“Til I Hear You Sing”: Love Never Dies

27 02 2010

Since I will not be reviewing any shows this weekend, I thought I would enchant you with a nice little Saturday morning analysis of the newly-released music video: “Til I Hear You Sing” from Andrew Lloyd Webber’s sequel to Phantom of the Opera, Love Never Dies. Primarily, I want to talk about how Jud’s “Lonely Room” (from Rodgers and Hammerstein’s 1943 classic Oklahoma!) creeps into the Phantom’s new song. These songs share similar structures – and the connection is apt.  Both Jud and the Phantom are outsiders, isolated and lonely in their respective worlds.  Their songs progress from harsh reality of the character’s isolation –> a dreamworld shared with Laurey / Christine –> back to harsh reality, the impossibility of actually inhabiting that imagined space with the woman that they love.  (“Til I Hear You Sing” seems to have two dreamworld bridges that then bring the Phantom back to reality, as shown below.)

But let’s compare the lyrics to see how effective each is within this structure. Here are the opening lines, establishing the character’s current reality:

“Lonely Room”

The floor creaks,
The door squeaks,
There’s a fieldmouse a-nibblin’ on a broom.

“Til I Hear You Sing”

The day starts,
The day ends,
Time crawls by.

What is happening here?  Briefly, Glenn Slater (ALW’s lyricist for this particular project) is taking the structure of a very specific and evocative Hammerstein lyric … and genericizing it. The creaking floor, squeaking door, and nibbling fieldmouse of Jud’s lonely smokehouse turn into a hyper-generalized space.  After all, day starts and ends literally everywhere on earth.  Where are we?  Who is this character?  Why should we care?  Now let’s compare the dreamworlds that Jud / the Phantom imagine:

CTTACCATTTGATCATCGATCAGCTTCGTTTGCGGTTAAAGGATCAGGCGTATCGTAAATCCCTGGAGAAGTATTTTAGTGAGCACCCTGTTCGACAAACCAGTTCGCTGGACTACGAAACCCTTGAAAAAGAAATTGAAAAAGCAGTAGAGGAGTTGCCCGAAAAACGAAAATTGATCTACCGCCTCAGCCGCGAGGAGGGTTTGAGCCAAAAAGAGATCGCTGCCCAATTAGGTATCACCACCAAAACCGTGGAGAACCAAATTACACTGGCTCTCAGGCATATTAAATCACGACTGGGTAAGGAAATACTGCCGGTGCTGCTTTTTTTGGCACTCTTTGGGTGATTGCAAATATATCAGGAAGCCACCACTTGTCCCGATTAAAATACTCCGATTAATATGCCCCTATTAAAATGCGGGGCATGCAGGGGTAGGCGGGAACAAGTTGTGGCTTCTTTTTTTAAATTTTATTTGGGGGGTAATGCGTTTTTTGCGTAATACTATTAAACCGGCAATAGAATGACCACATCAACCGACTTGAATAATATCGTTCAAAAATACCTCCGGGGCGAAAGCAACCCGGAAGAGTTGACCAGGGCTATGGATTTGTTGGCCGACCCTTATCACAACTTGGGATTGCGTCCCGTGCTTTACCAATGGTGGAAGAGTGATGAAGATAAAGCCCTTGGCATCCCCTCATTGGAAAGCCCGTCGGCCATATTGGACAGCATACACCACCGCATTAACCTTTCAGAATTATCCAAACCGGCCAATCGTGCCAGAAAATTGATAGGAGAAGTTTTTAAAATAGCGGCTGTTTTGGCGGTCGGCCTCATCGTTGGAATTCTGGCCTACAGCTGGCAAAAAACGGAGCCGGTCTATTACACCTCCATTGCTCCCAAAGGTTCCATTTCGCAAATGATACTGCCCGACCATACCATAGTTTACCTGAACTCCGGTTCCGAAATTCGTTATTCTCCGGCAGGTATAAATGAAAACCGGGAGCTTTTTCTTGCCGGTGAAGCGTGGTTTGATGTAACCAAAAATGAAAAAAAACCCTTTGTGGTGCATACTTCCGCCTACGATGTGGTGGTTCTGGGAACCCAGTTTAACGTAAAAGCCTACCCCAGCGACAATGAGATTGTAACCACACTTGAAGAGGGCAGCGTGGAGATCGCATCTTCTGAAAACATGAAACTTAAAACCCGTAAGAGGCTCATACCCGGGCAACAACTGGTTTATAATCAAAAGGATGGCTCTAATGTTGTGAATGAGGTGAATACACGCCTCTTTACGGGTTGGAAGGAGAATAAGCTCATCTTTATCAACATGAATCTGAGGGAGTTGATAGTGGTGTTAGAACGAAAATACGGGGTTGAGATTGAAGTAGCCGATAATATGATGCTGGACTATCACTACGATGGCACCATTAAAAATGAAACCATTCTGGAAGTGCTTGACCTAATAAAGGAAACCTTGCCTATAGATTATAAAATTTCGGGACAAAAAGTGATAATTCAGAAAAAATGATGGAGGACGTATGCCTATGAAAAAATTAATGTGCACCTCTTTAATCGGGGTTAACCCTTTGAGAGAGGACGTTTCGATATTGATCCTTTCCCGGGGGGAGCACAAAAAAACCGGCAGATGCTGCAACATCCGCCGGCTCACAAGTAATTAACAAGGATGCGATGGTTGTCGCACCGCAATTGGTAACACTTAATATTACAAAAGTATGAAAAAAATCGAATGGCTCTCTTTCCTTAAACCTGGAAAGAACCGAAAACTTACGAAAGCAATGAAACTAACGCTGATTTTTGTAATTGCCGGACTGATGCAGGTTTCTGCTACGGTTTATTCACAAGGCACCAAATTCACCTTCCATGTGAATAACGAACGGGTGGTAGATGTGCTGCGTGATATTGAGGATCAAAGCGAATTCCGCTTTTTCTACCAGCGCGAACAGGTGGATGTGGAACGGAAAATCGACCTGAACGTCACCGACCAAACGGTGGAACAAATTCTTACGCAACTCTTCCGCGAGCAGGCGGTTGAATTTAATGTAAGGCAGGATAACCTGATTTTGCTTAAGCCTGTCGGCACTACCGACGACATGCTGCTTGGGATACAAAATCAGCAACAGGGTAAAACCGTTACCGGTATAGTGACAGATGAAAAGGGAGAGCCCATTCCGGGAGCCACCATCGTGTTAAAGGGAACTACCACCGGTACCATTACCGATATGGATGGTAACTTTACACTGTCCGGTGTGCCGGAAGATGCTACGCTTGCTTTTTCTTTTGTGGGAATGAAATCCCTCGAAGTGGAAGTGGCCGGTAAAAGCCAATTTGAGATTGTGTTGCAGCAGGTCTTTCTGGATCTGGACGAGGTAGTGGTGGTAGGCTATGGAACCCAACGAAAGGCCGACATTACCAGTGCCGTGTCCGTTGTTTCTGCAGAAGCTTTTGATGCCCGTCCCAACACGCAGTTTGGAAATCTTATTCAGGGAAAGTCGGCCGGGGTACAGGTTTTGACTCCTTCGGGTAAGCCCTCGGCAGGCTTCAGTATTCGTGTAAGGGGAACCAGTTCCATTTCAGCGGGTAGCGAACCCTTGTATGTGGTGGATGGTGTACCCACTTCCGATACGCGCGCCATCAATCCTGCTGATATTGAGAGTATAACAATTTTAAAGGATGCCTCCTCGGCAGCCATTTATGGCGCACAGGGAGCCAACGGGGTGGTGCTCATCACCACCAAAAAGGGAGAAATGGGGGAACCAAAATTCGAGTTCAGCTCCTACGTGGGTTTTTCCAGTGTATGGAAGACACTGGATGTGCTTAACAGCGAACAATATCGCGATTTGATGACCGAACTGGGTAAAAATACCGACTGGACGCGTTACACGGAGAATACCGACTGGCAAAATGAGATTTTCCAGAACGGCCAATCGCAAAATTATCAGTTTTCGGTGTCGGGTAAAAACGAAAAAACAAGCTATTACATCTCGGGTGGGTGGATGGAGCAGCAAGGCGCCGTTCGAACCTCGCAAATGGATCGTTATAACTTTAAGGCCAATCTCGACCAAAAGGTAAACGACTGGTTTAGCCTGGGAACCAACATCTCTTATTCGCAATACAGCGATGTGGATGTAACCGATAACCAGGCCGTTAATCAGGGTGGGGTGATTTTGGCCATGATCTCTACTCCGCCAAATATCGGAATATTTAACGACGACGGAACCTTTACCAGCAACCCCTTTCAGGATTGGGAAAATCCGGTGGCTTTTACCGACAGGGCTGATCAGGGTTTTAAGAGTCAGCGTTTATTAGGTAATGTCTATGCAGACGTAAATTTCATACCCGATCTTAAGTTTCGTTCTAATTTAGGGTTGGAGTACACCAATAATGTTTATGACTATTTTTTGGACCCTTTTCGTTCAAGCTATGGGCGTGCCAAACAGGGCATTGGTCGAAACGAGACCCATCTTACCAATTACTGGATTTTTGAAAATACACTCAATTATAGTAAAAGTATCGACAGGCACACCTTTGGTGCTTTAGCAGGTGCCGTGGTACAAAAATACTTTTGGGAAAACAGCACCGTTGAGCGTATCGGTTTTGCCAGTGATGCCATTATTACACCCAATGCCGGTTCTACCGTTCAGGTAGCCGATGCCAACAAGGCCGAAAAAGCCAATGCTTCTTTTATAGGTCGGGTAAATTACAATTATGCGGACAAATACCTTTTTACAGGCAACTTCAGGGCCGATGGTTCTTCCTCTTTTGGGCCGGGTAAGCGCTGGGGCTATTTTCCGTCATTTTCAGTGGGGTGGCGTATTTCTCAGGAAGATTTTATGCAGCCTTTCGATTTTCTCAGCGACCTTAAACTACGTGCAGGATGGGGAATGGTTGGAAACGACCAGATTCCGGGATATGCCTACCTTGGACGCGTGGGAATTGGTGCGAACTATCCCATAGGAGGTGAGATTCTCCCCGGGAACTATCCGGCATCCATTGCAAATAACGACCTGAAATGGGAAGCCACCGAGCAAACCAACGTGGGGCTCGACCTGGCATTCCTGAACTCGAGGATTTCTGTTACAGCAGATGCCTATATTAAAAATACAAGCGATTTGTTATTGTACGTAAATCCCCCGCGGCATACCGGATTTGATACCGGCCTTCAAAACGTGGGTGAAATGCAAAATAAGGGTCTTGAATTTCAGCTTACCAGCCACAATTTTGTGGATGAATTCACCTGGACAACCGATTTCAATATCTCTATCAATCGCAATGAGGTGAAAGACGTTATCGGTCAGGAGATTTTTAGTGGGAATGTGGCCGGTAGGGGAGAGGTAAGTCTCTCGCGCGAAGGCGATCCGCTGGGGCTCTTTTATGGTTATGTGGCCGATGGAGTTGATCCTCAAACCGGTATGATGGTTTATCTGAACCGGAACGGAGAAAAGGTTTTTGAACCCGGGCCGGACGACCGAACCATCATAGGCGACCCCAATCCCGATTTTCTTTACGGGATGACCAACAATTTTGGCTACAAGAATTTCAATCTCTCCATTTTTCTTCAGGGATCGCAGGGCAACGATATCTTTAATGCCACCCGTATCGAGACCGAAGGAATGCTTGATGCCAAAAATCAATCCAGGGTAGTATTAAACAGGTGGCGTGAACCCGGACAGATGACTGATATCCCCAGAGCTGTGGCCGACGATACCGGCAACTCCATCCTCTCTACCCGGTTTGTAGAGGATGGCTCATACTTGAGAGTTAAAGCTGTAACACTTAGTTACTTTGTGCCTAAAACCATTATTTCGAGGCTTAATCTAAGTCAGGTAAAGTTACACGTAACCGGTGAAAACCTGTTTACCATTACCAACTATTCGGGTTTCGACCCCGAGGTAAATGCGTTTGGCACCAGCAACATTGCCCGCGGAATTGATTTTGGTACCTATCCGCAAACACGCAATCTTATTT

“Lonely Room”

(And a dream starts a-dancin’ in my head.)
And all the things that I wish fer
Turn out like I want them to be,
And I’m better than that Smart Aleck cowhand
Who thinks he is better’n me!

And the girl I want
Ain’t afraid of my arms
And her own soft arms keep me warm.
And her long, yeller hair
Falls across my face
Jist like the rain in a storm!

“Til I Hear You Sing”

And sometimes at night time
I dream that you are there
But wake holding nothing but the empty air.


And music, your music
It teases at my ear
I turn and it fades away and you’re not here.

Again, Slater has moved us into the realm of a generic pop song that could be sung by almost any lonely, dreaming character.  The only specific in Slater’s entire lyric is the occasional reference to music, pointing out the Phantom’s desire to hear Christine sing.  But then again, music is itself part of the symbolic repertoire often evoked in popular song; even this reference doesn’t firmly tie the song to character or plot.

Shall I attack the music as well?  Why not!  ALW’s music is equally at fault in the genericization of “Til I Hear You Sing.”  Richard Rodgers is known for sweeping and often scalar melodies, with solidly tonal harmonic underpinnings.  “Lonely Room” stands apart as one of his most dissonant compositions, with tense, crunchy, pulsating harmonies in the “reality” section that give way to a whirling, more tonal dreamworld – then come collapsing back to Jud’s dissonant reality.  The end of the song both lyrically and musically pushes Jud to a disturbing decision: “Goin’ outside, Git myself a bride, Git me a woman to call my own.”  (Echoes of Sweeney Todd‘s “Soliloquy,” anyone?)  Not only the lyrics, but the music is character-appropriate – highlighting Jud’s dissonance with the community, yet his dreams of somehow being normalized and having a relationship with Laurey.  “Til I Hear You Sing,” on the other hand, has both generic lyrics and sweeping generic music that Andrew Lloyd Webber has probably ripped from Puccini or another classical source. Despite Ramin Karimloo’s dynamic performance, the song’s musical and lyrical structure is that of a rather static, self-pitying lament.

There is a very fine line between writing a song that is just plain generic, and one that is specific yet applicable beyond its theatrical context.  Having only heard “Til I Hear You Sing” from Love Never Dies, I would guess that Andrew Lloyd Webber and Glenn Slater have a significant amount of work to do in previews if they want to achieve that balance.




One response

17 11 2010
Ear Infection Treatment

i love classic operatic arias and Phantom Of The Opera is one of the best musical ,~*

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